Thank you for the opportunity of permitting me to offer some post-trial comments on this terrible case.
First, I commend the law enforcement, fire and rescue personnel who responded to this crash, and worked to handle this horrible situation. For them, these accidents are all too common and traumatizing to work, yet they do so with amazing professionalism. Second, I thank the citizen witnesses who were willing to testify and assist in our efforts in court. Also, let me acknowledge the fine work of our Senior Assistant Commonwealth’s Attorney Chuck Peters who did an excellent job in the both the trial of this case and in the post-trial management which led to a withdrawal of appeal.
In Virginia, 12 months in jail is the maximum sentence allowable by law for reckless driving, even when death results. In this case, the matter involved distracted driving as the driver was not paying attention. He was not intoxicated, or on drugs, or engaged in other criminal behavior. He was simply not giving his full attention to the road in a remarkably careless and indeed reckless manner – under the particular circumstances. This is the second maximum sentence for distracted driving in Fauquier County courts in 2017. The result of this particular case is the tragic death of two people. Given that fact, it can be less than satisfying to achieve a 12 month maximum jail sentence. No verdict can replace human life, and a 12 month sentence, even though it is the maximum that the law allows, can seem somewhat hollow. No one appreciates that fact more than the police and prosecutors who do this work for a living and seek the best sentences that they can achieve under the law that applies to the particular case.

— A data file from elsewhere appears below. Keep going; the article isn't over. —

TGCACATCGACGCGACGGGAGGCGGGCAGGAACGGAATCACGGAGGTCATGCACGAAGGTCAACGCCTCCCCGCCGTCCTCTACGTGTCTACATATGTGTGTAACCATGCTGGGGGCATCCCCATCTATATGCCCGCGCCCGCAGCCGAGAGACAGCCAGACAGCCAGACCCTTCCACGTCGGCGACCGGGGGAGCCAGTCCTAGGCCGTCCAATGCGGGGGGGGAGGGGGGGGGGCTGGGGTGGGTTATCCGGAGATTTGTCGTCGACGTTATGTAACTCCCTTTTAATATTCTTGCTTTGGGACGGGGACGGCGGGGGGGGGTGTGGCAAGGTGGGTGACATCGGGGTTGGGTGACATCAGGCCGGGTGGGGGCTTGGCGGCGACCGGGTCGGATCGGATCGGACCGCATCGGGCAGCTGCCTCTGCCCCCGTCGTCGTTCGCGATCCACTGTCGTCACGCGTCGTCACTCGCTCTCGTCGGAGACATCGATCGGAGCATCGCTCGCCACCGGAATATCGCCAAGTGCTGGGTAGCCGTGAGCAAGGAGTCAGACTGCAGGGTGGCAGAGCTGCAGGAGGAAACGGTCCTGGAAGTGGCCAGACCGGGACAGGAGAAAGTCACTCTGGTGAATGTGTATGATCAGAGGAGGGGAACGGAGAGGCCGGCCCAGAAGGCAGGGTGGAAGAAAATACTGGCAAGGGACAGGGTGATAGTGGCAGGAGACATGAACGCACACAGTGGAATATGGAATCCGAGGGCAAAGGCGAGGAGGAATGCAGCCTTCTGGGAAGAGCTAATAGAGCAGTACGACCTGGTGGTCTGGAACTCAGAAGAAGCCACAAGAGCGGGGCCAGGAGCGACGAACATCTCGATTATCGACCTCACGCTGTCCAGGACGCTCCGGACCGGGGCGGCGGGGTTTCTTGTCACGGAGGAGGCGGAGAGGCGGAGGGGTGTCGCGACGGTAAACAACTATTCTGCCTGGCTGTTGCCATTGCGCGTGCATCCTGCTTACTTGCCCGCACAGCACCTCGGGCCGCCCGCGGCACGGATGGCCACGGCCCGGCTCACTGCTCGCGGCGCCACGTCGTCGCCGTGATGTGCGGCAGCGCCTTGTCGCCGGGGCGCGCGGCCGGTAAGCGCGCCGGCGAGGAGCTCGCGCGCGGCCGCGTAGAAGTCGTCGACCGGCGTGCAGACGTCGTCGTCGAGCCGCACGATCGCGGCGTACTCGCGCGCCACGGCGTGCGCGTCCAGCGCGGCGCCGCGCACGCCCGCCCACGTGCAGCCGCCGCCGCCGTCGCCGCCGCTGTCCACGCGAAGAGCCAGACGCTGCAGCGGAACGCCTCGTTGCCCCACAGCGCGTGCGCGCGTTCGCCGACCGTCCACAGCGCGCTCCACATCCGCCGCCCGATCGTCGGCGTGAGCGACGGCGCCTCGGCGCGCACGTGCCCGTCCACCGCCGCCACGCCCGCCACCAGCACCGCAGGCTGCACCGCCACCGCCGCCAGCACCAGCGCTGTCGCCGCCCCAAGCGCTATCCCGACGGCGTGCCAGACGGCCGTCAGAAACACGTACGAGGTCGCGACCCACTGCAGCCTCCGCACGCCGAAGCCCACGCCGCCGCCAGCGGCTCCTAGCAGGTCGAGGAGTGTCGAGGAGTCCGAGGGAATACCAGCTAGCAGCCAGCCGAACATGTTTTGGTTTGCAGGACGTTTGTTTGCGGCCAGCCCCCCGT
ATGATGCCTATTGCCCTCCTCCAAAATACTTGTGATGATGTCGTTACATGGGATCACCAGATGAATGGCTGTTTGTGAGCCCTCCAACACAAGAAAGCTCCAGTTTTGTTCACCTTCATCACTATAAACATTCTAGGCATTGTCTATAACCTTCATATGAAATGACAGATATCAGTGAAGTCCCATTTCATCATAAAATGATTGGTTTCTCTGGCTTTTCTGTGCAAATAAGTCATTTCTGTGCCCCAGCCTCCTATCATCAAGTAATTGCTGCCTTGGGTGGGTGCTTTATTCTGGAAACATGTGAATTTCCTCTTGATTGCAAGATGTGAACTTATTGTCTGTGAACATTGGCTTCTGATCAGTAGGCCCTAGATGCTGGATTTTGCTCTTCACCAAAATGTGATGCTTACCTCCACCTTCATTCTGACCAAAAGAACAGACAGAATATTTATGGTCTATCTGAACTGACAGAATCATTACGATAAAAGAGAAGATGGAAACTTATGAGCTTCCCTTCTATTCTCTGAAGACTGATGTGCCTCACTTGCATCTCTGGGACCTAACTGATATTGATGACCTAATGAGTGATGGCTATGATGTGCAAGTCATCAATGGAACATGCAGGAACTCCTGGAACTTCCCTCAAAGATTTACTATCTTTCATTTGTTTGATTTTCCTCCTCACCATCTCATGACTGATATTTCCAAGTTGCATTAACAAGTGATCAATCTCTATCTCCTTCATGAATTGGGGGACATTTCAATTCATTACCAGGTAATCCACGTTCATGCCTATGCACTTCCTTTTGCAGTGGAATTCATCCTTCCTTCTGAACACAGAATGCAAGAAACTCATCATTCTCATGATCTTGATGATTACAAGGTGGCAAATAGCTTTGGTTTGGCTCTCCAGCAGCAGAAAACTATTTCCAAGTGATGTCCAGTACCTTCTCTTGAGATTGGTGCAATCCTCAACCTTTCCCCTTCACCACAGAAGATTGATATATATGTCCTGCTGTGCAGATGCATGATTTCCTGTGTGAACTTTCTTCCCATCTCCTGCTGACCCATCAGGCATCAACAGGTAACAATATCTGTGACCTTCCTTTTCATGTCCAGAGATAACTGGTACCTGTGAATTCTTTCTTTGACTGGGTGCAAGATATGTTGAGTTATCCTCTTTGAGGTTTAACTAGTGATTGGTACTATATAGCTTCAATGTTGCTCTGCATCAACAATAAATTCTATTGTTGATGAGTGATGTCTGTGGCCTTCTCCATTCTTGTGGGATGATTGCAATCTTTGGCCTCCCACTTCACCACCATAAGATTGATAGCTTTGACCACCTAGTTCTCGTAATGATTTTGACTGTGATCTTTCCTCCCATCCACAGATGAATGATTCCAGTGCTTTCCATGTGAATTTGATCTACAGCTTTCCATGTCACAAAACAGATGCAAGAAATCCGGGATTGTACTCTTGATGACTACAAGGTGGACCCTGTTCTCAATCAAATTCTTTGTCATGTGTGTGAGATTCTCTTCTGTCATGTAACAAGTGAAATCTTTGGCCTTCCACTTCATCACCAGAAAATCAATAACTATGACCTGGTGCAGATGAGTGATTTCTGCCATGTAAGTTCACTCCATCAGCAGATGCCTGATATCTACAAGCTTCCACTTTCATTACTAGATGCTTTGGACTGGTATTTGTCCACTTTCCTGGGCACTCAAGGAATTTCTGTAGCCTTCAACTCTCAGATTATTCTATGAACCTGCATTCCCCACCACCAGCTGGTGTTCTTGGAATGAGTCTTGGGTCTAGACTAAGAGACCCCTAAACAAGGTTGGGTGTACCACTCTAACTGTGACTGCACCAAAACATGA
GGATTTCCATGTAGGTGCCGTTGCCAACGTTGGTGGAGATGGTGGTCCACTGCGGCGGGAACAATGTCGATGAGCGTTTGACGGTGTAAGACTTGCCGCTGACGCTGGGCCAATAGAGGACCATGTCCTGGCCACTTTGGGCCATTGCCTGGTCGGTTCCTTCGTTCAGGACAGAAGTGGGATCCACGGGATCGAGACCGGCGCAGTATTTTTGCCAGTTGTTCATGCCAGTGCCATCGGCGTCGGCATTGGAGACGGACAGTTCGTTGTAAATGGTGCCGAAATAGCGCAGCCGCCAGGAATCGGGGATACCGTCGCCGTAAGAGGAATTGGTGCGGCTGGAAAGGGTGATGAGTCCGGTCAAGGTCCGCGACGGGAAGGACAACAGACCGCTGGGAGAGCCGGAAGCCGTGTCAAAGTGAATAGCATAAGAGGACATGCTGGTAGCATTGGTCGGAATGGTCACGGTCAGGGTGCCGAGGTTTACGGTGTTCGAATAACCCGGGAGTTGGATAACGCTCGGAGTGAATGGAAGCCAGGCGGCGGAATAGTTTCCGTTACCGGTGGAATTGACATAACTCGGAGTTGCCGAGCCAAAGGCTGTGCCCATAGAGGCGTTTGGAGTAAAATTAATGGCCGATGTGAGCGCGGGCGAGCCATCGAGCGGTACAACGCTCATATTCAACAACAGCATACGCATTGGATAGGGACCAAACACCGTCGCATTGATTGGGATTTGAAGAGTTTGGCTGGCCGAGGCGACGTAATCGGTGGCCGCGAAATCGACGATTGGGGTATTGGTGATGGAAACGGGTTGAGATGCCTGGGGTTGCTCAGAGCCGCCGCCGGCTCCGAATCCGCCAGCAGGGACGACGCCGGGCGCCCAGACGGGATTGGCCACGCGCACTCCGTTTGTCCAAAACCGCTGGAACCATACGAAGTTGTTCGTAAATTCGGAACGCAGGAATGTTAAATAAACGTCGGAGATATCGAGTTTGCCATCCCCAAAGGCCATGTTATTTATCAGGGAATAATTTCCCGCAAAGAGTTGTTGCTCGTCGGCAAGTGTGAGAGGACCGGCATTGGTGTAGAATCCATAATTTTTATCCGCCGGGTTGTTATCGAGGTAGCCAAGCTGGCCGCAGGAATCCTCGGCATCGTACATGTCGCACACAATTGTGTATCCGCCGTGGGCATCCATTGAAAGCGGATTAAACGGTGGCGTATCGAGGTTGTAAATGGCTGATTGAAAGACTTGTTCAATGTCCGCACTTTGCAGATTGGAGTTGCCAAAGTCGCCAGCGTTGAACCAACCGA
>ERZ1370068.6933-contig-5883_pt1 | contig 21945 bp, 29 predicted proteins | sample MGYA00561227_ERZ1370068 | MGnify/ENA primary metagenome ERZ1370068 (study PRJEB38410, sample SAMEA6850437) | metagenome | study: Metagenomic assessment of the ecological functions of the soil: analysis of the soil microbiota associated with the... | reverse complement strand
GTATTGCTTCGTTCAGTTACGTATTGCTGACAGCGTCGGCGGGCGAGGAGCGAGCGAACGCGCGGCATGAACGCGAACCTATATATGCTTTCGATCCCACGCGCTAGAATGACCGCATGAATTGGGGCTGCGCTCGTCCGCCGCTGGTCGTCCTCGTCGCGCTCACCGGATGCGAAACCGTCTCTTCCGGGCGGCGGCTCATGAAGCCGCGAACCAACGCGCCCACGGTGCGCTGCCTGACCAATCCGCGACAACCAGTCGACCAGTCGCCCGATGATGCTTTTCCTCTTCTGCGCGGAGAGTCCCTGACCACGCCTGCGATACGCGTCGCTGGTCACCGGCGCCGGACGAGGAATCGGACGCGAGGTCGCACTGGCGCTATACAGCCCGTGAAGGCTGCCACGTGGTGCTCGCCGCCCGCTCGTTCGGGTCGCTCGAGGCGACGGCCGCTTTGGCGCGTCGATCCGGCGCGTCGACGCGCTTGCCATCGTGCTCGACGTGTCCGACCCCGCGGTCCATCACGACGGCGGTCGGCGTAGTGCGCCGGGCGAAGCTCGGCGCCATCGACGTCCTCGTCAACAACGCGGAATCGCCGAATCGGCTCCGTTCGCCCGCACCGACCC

Virginia does not have what some states call a “misdemeanor-manslaughter” law which elevates a misdemeanor to a felony when death results. So, the sentencing impact of the deaths is to elevate the sentence to the maximum end of the misdemeanor punishment scale, which is 12 months in jail. A misdemeanor-manslaughter law would allow for consideration of a prison sentence on the homicide spectrum of manslaughter (up to 10 years). I agree that Virginia should adopt such a law. It does not mean that every death arising out of a misdemeanor case would automatically involve a 10 year prison sentence. Rather, it simply means that a larger penalty scale would be available to a judge or jury in a given case.
All of that said, I am pleased with the work of my Senior Assistant Prosecuting Attorney and the maximum verdict of the trial judge. Under the law, they could do no more. In the end, the case represents another example of how dangerous our roads can be, and is yet another wake up call to motorists to exercise caution, obey the rules of the road (the law) and drive defensively.
Jim Fisher, Commonwealth’s Attorney, Fauquier County